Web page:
China $yndrome

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It was a month ago that we noted in the dead-tree version of Time the insanity of borrowing money hand-over-fist from China to help fund the U.S. government, including the American military (the U.S. is borrowing 40% of what it spends, much of it from Beijing). “We are borrowing cash from China to pay for weapons that we would presumably use against it,” we noted. “If the Chinese want to slay us, they don’t need to attack us with their missiles. They just have to call in their loans.”

Well. It seems this also perplexes Rep. Howard McKeon, R-Calif., chairman of the House Armed Services Committee. Check out Section 1225, National Security Risk Assessment of the United States’ Federal Debt Owned by the People’s Republic of China, in his version of next year’s defense authorization bill, which he released Monday:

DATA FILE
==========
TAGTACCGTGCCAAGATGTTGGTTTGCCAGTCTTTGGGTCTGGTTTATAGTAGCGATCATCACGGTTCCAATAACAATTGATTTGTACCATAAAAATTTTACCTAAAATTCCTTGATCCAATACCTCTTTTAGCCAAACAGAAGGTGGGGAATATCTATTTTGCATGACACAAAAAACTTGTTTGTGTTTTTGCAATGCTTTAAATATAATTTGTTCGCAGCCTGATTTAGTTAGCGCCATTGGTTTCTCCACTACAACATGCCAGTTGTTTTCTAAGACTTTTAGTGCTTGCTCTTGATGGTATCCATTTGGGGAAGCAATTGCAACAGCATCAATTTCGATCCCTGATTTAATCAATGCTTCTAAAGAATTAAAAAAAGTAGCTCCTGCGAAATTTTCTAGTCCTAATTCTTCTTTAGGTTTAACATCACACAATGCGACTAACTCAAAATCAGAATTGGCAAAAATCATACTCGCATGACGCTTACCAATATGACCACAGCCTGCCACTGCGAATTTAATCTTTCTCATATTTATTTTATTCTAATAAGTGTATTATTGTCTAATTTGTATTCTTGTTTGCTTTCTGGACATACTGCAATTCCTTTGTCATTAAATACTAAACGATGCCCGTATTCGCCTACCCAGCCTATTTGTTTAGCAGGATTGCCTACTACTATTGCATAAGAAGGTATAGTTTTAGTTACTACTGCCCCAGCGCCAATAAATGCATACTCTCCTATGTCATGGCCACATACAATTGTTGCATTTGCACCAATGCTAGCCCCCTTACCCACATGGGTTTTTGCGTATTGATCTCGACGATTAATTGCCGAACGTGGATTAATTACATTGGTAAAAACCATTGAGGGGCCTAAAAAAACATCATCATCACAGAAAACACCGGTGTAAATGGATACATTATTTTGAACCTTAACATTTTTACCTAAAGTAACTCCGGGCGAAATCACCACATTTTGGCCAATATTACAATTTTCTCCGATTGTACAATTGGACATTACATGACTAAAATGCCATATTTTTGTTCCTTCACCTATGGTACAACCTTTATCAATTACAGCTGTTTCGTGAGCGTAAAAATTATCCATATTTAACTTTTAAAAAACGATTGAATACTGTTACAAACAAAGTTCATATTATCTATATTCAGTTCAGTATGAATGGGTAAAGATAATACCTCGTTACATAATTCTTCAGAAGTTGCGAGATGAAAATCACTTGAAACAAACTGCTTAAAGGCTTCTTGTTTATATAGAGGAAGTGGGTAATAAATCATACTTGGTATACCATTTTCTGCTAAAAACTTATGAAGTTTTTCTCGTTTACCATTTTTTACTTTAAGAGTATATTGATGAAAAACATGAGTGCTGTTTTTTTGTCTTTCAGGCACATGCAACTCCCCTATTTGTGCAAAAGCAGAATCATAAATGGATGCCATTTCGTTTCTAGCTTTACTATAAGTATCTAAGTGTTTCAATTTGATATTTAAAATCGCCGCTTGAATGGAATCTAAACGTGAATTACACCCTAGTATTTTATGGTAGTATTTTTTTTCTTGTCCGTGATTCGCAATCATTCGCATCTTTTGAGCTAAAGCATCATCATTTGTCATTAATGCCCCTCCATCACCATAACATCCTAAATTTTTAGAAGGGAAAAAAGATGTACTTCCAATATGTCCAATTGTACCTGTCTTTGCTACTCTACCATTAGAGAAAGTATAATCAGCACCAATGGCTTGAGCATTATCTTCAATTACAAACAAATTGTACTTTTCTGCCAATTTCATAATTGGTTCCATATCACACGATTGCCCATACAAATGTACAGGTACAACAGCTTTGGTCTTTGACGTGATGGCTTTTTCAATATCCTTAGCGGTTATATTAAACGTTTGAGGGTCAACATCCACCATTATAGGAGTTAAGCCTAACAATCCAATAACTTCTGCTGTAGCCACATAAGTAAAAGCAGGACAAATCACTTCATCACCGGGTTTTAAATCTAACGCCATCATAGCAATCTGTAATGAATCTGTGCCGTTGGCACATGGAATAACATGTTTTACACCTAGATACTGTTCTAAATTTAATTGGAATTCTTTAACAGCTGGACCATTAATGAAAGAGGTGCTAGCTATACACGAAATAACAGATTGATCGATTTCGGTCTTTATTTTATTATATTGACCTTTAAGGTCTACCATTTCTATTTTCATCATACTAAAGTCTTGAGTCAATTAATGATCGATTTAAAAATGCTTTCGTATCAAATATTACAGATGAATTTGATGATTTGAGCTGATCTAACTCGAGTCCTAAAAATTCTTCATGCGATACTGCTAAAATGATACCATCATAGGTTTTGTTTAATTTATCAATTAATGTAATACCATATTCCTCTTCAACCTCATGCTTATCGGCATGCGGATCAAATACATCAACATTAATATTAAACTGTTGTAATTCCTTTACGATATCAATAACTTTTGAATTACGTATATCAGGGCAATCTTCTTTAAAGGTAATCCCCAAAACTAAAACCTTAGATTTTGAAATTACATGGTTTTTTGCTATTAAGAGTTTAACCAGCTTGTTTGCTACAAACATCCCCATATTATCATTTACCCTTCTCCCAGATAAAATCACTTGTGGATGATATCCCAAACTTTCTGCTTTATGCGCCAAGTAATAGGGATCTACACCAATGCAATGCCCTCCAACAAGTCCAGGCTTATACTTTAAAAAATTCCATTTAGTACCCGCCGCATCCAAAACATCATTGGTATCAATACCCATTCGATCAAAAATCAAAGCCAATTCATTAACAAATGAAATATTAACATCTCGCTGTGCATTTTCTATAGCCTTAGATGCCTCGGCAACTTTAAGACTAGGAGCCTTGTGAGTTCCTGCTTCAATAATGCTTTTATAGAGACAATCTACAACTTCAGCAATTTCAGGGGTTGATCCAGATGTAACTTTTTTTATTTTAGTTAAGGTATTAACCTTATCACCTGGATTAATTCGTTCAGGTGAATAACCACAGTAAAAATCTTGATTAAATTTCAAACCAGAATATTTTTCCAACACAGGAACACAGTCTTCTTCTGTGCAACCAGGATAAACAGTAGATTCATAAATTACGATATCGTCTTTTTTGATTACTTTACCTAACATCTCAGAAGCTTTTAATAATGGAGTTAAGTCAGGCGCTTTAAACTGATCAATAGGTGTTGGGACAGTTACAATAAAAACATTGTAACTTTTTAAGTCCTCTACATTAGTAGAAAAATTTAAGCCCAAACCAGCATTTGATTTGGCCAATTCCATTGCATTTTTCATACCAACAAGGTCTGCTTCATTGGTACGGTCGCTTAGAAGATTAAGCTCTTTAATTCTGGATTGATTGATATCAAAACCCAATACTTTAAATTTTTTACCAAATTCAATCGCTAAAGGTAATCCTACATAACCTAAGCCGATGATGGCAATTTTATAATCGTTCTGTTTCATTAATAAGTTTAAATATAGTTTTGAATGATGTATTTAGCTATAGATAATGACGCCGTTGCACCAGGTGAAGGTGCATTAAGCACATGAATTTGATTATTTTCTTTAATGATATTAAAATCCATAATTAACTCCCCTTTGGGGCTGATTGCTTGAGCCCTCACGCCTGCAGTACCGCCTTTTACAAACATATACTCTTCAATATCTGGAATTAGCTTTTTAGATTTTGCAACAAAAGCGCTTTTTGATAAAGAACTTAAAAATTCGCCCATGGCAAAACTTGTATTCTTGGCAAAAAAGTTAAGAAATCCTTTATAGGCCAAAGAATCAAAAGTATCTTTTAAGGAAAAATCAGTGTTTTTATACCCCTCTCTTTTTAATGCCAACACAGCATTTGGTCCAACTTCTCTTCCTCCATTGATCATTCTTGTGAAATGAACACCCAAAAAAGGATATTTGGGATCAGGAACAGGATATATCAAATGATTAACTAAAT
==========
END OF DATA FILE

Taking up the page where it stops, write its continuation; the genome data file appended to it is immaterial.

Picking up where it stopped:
This section would require, within 30 days after the date of enactment of this Act, the Director of the Congressional Budget Office (CBO) to determine and make publicly available the amount of accrued interest on United States Federal debt paid to the People’s Republic of China during the five years preceding the date of enactment of this Act. This section would further require the Secretary of Defense, in consultation with the Director of National Intelligence, to carry out an assessment of the national security risks posed to the United States and United States allies as a result of the Federal debt liabilities owed to China and the amount of interest determined to have been paid by the United States to China.

Benjamin Franklin was one of those founding fathers who spent some of his adult life in England, as well as serving as the first U.S. ambassador to France. He also coined a number of aphorisms, including He that goes a borrowing goes a sorrowing. We can’t say we weren’t warned early enough.